MSF’s Cone: “We Cannot Accept Any Criminalization of the Medical Act”

Event Video

Humanitarian experts discussed the international community’s response to the increased frequency and severity of attacks on healthcare infrastructure, transport, personnel, and patients in situations of armed conflict, at an IPI panel April 14, 2016. The discussion was especially timely, as the UN Security Council is considering a draft resolution on healthcare in armed conflict.

The resolution is sponsored by Egypt, Japan, New Zealand, Spain, and Uruguay. Rallying such a diverse group of states around the topic was no easy feat, said Román Oyarzun Marchesi, Permanent Representative of Spain to the UN. “Those of you that are familiar with the Council dynamics will probably agree with me if I call it a small miracle,” he said. “So far we have made it work combining imagination, enthusiasm, and flexibility.”

Encouraged by the Security Council’s work on the subject, Jason Cone, Executive Director, Médecins Sans Frontières, USA, said he hoped that member states will seize this moment to make “public reaffirmations that health facilities must never be a target.” He concluded this call to action to UN members saying, “We cannot accept any criminalization of the medical act.”

He went on to illustrate the spike in violence against even healthcare workers, traditionally understood to be neutral and not legitimate targets. “During the month of October 2015 alone, an MSF trauma center in Kunduz, Afghanistan was bombed, killing 42 staff and patients,” he said. “Twelve hospitals in Syria, including six supported by MSF, were attacked. And an MSF health center in Haydan, Yemen was destroyed.”

“These incidents have a direct and indirect consequence on MSF’s operational capacities and choices, and most importantly our ability to access and treat patients,” he said, lamenting the “unacceptable” choice to cease providing health services as a result of attacks, thereby increasing a conflict’s death toll by depriving many of life-saving medical care.

Stéphane Ojeda, Deputy Permanent Observer to the UN, International Committee of the Red Cross, provided some historical context about the protection of the medical mission—the oldest aspect of the laws of war.

“The protection of the wounded and sick has been at the heart of international humanitarian law (IHL) from the start,” he said. This was the first protected category of the Geneva Conventions, he said, which constituted the norm of treating all sick and wounded, without discrimination or interference, as a keystone of civilized warfare.

Logically, it is impossible to protect the combatant without first protecting medical personnel, he said. “The IHL protection of the wounded and sick would be meaningless without its corollary protection of those taking care of the wounded and sick.”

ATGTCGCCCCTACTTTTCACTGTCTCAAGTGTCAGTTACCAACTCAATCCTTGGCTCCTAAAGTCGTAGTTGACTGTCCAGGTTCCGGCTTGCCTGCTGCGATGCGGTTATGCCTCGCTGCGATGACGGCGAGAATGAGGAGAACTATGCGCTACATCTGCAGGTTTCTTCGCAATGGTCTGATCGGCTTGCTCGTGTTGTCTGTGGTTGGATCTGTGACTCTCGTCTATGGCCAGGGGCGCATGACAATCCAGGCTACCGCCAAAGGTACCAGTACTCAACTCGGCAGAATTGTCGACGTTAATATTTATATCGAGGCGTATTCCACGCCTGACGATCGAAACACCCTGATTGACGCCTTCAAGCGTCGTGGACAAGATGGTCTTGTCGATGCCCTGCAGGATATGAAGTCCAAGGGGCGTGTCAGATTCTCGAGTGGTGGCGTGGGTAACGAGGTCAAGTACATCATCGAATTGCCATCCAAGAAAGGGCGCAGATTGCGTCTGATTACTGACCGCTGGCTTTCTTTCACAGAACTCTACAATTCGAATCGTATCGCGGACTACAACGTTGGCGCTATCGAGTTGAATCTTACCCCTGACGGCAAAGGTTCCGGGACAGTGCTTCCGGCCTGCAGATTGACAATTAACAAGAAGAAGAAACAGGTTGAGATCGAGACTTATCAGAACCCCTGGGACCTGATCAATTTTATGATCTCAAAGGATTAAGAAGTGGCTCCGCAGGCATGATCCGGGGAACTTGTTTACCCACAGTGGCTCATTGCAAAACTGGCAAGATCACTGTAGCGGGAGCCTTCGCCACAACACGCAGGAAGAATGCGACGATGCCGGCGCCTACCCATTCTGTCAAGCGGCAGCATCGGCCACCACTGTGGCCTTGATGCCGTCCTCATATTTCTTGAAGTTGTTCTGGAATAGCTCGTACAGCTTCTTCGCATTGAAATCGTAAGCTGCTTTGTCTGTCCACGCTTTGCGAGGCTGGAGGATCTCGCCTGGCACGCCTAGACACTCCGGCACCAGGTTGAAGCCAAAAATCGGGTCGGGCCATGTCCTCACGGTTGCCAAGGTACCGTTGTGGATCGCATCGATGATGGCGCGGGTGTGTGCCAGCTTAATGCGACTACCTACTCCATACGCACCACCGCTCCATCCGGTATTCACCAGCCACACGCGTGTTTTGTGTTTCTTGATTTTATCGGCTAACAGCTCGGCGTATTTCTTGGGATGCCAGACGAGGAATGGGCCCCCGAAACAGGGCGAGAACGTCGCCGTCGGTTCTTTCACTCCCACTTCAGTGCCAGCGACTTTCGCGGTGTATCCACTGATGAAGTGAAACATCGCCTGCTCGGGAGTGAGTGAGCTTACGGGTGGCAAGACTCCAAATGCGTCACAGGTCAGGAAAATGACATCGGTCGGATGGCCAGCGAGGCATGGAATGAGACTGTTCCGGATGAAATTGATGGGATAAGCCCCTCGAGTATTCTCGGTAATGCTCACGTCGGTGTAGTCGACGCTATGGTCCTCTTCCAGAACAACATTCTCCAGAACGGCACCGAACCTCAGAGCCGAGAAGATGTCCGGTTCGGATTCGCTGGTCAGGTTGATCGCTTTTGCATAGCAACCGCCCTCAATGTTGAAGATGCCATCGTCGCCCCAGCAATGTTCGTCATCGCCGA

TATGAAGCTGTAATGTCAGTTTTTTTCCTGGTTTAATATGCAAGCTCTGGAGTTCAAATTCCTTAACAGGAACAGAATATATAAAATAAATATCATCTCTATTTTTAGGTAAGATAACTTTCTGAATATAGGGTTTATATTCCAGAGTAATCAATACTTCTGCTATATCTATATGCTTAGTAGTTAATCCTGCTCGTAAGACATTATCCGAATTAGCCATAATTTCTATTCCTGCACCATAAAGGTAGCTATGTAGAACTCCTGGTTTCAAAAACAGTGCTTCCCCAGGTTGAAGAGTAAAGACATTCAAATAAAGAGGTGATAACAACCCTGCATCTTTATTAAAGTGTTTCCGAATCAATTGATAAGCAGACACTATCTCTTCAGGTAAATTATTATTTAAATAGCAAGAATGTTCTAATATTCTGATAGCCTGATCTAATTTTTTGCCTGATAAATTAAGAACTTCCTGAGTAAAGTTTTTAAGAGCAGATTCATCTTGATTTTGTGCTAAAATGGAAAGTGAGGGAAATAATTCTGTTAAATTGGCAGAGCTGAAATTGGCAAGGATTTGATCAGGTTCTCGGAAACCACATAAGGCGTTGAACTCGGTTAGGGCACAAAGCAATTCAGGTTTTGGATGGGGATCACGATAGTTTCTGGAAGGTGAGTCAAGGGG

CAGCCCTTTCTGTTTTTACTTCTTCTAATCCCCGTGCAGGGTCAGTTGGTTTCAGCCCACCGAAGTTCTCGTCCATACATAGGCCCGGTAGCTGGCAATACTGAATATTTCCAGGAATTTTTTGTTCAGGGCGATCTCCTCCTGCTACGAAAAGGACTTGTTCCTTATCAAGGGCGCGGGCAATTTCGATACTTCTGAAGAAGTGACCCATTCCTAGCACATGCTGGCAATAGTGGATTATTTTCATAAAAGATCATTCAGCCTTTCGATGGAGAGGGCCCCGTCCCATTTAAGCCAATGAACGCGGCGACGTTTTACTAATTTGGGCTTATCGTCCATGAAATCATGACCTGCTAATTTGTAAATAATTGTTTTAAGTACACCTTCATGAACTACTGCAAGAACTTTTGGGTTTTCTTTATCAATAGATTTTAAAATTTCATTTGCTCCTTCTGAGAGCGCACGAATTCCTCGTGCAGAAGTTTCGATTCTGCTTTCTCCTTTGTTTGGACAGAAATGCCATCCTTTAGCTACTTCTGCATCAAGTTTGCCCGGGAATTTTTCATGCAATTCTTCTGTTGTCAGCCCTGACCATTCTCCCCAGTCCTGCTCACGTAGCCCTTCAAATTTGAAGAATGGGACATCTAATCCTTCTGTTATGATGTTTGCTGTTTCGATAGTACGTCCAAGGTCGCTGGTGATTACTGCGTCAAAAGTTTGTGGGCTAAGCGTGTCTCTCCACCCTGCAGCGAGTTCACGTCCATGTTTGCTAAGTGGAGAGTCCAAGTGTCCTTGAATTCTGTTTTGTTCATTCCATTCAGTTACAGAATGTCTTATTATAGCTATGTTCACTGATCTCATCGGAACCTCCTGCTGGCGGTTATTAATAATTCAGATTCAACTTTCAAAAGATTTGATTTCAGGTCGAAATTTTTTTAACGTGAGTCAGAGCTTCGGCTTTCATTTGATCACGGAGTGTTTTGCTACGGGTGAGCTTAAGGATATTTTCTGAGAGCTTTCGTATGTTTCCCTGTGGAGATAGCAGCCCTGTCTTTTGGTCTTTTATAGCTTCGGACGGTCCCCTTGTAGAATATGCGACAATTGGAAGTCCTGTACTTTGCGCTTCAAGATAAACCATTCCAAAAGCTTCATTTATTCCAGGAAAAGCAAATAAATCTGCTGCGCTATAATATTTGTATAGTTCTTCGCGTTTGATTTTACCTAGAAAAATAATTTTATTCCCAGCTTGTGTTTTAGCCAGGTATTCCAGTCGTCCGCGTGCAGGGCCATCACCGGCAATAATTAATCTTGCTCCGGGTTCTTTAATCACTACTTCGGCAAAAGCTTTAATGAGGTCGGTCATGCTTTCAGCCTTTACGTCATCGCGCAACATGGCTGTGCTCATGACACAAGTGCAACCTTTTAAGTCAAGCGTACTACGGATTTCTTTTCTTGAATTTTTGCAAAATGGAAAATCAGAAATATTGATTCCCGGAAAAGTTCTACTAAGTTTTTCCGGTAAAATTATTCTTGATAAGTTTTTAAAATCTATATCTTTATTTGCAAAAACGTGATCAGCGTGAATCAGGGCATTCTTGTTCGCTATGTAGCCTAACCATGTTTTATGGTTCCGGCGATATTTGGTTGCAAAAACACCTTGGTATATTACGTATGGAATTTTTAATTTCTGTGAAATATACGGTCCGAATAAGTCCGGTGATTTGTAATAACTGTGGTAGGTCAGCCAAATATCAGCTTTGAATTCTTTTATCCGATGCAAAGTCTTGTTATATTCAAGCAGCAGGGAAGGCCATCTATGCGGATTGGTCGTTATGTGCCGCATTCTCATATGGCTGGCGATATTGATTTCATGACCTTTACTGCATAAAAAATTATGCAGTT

Ojeda proposed we improve respect for existing international humanitarian law. “We do not need new rules,” he said. “What we need is a better implementation of the existing ones.”

Cone shared concerns about basic protections of international law being overruled by domestic legislation, often written with counter-terrorism as its impetus. “We observe states pushing national counter-terrorism laws or domestic laws, which contradict and often overrule IHL provisions on the protection of the medical mission; we need to see public reaffirmations that health facilities must never be a target.”

He called for improved transparency and accountability in the aftermath of attacks on healthcare facilities. At present, there is often little more than an internal review by the military of the perpetrator, he said. “Whenever an attack occurs, an impartial and independent mechanism should establish the facts,” he said. “States should commit to upholding these standards of fact-finding measures.”

Nata Menabde, Executive Director of the New York Office, World Health Organization (WHO), brought the perspective of the UN to the panel. She explained that a policy prescription must recognize there are both direct and indirect attacks on the healthcare infrastructure, transport, personnel, and patients.

Warfare tactics include obstructing access to health care services for ethnic or political minorities, and intimidating patients from seeking care. “These patients are shot in their beds, medical facilities are looted,” she explained. “That is again, sometimes a part of warfare tactics, not happening by chance, but a tactic.”

Patients are not the only ones intentionally targeted. She also highlighted the punishment of healthcare personnel for the performance of medical duties, such as attacks during the Ebola outbreak, and on polio vaccinators in Nigeria and Pakistan.

Drawing on the examples of current concerns in the field brought to light by her fellow panelists, she said the UN would aim to respond by improving data collection to enable the emergence of evidence-driven solutions. “WHO is committed to improve the standardization of data collection of attacks on healthcare in emergencies, and particularly to better understand consequences of those attacks longer term.”

The event was co-organized with the Permanent Missions of Egypt, Japan, New Zealand, Spain, and Uruguay to the UN.

Els Debuf, IPI Senior Adviser for Humanitarian Affairs, moderated the conversation.